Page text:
We’re coming into the home stretch of our “Caption This” series.
What’s one way to lighten the mood before being blasted 186 kilometers (116 miles) into Earth orbit? Some humor. It’s clear from your captions of this photo you appreciate wit.
- It's ET calling home collect again
- The call is coming from inside my suit!
- Your wife wants you to pick up milk on the way home.
- Can you hear me now?
- It's my mom . . . she says I don't have to go if I don't want to.
- Why does Capt. Kirk get a cordless model?
- It's the boss, he says there is no bathroom on this capsule!
- Tell him I'm busy now!
- This is Earth control to Major Tom.
- Interplanetary Phone call or just Magic
This photo shows astronaut Alan B. Shepard, Jr. during suiting for the first manned suborbital flight, MR-3 mission. On May 5, 1961, aboard his Freedom 7 spacecraft, Shepard became the first American to travel into space.
Guenter Wendt, the German engineer responsible for launch pad operations for the Mercury Program (as well as Gemini and Apollo), noted the high degree of stress associated with those early days of crewed spaceflight in his memoir, The Unbroken Chain.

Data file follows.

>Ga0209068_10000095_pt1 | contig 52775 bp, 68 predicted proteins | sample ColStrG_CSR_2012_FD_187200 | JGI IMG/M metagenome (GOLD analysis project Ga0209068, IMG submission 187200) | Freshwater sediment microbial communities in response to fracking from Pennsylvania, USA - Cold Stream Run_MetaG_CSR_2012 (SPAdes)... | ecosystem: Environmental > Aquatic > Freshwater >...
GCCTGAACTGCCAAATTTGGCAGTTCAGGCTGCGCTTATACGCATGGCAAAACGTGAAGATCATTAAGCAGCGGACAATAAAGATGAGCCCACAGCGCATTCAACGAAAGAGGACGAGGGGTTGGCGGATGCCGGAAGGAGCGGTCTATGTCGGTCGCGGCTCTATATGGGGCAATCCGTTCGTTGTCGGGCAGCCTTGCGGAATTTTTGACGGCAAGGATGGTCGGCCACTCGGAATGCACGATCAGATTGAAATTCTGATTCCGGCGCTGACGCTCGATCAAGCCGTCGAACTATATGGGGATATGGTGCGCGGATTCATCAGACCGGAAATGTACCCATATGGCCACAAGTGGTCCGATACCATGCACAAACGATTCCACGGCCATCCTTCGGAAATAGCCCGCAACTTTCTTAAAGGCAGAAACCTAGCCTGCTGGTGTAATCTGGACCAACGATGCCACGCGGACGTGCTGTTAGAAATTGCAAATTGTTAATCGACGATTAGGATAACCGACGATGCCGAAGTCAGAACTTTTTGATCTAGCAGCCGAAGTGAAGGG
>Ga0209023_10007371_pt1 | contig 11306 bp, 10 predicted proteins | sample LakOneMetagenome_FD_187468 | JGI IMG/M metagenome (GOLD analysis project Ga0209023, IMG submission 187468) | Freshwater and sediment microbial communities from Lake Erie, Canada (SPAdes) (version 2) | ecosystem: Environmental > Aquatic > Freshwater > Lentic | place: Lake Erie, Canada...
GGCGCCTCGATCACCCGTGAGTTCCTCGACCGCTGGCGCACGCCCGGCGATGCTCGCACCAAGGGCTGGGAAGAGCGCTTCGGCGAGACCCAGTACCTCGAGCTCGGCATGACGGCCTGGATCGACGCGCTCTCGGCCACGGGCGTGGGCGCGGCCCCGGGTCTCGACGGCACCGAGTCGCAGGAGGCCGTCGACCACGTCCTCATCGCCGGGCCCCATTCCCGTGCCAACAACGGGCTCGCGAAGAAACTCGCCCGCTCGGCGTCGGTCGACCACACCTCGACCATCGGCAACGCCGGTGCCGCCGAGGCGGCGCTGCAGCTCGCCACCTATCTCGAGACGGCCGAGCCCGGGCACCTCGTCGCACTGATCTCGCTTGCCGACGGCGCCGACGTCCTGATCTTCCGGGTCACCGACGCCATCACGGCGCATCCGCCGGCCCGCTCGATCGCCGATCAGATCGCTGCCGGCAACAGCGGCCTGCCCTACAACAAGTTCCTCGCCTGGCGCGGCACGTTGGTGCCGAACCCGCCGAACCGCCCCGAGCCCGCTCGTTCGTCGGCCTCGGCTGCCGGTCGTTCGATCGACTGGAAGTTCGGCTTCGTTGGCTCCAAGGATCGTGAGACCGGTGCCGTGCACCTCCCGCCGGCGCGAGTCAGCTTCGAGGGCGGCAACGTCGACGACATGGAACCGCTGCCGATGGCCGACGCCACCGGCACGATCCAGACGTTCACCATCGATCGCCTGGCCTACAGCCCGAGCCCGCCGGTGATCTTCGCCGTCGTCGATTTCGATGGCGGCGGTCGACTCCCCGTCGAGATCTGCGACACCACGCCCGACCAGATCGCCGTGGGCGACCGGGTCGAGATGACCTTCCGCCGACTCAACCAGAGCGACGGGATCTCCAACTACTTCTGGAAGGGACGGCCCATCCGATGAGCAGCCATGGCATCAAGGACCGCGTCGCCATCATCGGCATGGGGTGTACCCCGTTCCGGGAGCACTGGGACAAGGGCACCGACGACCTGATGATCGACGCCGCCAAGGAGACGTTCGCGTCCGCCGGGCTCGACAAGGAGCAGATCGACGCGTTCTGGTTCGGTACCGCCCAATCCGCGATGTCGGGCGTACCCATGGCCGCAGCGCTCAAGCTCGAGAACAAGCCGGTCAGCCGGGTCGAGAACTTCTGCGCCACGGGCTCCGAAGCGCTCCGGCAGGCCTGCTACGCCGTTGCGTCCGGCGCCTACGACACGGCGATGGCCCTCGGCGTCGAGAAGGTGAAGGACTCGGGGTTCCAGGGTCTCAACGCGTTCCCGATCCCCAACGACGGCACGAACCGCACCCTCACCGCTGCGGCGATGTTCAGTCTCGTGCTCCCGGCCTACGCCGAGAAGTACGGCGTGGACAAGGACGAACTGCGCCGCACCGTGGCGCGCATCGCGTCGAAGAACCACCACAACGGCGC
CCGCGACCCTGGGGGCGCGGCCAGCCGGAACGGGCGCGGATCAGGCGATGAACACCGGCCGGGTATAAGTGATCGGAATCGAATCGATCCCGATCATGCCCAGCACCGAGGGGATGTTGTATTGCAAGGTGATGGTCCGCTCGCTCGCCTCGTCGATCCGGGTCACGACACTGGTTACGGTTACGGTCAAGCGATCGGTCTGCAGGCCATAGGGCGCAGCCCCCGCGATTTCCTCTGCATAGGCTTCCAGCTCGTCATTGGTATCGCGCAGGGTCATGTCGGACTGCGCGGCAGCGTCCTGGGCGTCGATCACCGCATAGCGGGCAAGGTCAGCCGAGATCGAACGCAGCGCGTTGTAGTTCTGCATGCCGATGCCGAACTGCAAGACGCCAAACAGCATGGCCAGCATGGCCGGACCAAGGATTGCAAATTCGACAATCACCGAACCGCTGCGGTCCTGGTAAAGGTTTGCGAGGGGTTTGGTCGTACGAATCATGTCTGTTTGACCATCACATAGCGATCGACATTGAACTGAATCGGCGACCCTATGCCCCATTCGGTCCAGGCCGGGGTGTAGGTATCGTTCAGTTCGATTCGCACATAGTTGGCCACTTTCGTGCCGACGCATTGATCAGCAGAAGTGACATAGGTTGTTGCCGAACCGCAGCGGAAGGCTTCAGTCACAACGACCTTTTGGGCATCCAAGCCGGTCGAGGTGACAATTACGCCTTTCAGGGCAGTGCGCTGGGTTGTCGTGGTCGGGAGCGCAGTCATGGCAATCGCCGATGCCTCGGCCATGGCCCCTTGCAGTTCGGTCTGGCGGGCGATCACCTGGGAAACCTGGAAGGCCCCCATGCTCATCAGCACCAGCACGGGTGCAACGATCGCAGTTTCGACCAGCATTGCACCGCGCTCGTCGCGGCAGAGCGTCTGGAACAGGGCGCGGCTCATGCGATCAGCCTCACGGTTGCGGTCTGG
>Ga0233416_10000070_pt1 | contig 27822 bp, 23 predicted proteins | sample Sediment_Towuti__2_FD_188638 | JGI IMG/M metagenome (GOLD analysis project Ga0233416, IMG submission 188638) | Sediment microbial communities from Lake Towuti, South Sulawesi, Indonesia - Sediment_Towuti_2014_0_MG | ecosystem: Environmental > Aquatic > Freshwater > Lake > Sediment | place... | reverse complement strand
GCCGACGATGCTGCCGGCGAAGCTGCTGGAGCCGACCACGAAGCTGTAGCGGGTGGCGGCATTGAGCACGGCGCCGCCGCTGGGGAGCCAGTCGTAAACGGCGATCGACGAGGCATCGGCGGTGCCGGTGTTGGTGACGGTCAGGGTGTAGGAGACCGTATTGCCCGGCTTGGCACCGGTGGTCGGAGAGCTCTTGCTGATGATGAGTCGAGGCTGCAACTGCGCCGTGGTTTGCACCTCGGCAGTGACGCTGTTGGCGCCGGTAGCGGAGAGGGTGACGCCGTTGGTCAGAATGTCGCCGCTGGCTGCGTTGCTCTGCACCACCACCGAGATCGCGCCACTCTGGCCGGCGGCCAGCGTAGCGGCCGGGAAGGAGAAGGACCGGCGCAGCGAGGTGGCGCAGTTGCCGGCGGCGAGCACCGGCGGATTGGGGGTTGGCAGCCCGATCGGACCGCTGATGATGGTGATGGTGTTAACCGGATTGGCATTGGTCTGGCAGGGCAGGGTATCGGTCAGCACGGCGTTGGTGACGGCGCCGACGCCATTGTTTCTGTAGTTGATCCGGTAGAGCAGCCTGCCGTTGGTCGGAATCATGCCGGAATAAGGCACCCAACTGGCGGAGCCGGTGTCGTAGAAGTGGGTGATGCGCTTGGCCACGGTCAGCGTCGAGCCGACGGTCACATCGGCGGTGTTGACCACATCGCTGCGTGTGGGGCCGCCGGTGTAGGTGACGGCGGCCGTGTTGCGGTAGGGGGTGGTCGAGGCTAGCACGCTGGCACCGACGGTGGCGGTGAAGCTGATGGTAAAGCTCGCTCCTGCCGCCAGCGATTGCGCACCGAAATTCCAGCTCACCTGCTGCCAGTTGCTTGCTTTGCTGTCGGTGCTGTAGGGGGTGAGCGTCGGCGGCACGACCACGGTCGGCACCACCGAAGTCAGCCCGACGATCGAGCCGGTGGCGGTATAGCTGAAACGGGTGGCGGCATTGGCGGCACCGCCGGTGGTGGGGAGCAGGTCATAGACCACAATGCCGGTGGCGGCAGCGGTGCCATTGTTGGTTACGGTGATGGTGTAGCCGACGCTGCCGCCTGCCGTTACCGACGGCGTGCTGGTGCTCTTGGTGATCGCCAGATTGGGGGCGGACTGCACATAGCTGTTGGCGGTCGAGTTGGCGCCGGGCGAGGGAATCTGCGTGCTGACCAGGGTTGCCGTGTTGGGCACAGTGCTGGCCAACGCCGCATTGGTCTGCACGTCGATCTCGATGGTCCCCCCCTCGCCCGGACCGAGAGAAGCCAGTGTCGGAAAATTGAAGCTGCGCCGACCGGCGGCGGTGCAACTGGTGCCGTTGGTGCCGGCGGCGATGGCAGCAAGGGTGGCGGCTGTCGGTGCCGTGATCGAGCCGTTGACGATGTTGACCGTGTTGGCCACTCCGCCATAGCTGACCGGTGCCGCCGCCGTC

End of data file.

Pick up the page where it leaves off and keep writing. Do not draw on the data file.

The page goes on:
“It did not matter if you were a technician or an astronaut. The stress of the job was considerable,” he wrote. “Everyone seemed to handle it differently, but little gags, “gotchas” we called them, were a common relief valve.”
According to Wendt, Shepard was an “odd mix,” fluctuating between jokes and having the personality of an “iceberg.” In his memoir he shared one prank in which Shepard allowed a colleague to borrow his car and then immediately called security on him.
On May 5, 1961, Shepard appeared to be keeping the mood light. Curator Cathleen Lewis explained that the photo is likely a joke. A telephone receiver has been rigged to Shepard's real communications connection and, in the photo, he can be seen fielding an "incoming call." Just a little spacesuit humor before the days of Photoshop Lewis said.
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